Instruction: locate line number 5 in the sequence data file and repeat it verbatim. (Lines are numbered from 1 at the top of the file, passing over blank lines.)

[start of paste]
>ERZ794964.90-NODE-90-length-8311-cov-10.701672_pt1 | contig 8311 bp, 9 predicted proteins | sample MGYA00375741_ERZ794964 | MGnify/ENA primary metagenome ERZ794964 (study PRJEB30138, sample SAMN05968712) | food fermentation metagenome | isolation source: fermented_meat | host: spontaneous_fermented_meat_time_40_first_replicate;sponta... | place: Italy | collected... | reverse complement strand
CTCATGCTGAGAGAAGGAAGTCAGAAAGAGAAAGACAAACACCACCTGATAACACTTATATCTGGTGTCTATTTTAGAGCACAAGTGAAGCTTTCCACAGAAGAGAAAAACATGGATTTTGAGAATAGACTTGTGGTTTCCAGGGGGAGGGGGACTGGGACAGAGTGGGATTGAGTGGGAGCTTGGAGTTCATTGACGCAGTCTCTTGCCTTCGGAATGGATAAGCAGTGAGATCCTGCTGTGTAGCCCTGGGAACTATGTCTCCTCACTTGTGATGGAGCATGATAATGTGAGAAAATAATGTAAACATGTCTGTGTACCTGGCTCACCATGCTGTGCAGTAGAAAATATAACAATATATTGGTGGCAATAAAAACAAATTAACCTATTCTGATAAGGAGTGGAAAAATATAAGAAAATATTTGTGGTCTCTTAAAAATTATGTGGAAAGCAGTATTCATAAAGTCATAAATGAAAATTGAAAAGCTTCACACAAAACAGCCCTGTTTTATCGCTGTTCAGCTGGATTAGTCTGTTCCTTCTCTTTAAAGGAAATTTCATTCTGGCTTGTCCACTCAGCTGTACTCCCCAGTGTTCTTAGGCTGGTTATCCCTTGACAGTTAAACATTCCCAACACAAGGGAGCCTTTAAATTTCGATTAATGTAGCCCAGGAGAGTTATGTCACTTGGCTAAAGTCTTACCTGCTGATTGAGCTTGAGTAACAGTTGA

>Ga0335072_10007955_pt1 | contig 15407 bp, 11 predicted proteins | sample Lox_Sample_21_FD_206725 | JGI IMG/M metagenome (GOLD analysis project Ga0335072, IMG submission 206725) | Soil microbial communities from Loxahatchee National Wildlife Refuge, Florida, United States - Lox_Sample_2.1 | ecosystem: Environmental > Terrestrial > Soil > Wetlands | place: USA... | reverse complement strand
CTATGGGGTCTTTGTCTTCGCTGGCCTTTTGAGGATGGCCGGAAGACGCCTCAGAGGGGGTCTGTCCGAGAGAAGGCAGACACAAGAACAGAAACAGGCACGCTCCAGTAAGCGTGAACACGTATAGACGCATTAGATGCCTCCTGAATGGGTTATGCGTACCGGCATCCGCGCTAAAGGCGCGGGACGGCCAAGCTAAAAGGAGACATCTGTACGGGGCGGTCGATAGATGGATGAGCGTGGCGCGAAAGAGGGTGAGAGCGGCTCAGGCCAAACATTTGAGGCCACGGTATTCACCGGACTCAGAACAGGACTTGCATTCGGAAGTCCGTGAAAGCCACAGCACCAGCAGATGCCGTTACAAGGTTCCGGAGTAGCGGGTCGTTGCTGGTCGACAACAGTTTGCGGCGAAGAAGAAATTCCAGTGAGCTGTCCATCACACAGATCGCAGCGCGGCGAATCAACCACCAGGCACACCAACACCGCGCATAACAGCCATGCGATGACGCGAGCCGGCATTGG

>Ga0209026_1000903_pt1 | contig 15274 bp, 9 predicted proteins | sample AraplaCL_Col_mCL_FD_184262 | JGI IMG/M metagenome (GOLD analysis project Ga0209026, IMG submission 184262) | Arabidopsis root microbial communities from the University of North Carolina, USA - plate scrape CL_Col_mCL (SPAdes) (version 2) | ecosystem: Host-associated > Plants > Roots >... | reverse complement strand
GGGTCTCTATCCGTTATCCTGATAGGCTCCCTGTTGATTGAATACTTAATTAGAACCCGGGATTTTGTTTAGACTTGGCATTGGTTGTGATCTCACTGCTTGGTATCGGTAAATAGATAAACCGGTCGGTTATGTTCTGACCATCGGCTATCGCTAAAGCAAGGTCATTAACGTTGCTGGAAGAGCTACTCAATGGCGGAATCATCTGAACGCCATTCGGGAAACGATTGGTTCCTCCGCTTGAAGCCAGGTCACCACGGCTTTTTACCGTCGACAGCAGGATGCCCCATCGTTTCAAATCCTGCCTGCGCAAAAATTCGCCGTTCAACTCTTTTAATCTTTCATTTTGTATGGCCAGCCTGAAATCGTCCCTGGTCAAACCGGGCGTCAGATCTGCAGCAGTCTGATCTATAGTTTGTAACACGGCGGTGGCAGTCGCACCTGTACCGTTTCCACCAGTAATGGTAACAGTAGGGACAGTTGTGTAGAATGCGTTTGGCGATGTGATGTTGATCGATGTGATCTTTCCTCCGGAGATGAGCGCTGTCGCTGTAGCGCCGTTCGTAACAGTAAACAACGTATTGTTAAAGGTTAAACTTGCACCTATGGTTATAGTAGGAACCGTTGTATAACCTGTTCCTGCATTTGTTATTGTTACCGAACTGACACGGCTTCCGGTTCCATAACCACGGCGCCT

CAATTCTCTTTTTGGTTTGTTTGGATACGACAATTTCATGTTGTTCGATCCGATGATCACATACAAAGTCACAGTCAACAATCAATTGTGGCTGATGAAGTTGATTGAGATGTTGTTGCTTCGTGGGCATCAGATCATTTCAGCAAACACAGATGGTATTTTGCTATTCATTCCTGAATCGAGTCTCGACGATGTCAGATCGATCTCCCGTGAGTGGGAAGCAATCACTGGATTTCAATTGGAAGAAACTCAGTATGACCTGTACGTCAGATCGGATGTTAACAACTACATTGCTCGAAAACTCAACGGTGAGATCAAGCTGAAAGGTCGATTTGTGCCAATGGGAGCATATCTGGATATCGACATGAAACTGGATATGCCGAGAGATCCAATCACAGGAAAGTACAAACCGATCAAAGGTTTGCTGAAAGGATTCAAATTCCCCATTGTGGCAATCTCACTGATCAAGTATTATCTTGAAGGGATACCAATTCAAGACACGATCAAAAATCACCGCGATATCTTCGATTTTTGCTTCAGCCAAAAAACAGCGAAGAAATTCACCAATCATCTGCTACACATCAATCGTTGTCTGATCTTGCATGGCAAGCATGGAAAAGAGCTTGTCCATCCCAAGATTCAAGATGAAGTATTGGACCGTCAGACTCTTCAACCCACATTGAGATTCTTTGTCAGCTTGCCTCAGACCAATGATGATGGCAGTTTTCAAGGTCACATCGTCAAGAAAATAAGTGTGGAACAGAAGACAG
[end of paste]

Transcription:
>Ga0209026_1000903_pt1 | contig 15274 bp, 9 predicted proteins | sample AraplaCL_Col_mCL_FD_184262 | JGI IMG/M metagenome (GOLD analysis project Ga0209026, IMG submission 184262) | Arabidopsis root microbial communities from the University of North Carolina, USA - plate scrape CL_Col_mCL (SPAdes) (version 2) | ecosystem: Host-associated > Plants > Roots >... | reverse complement strand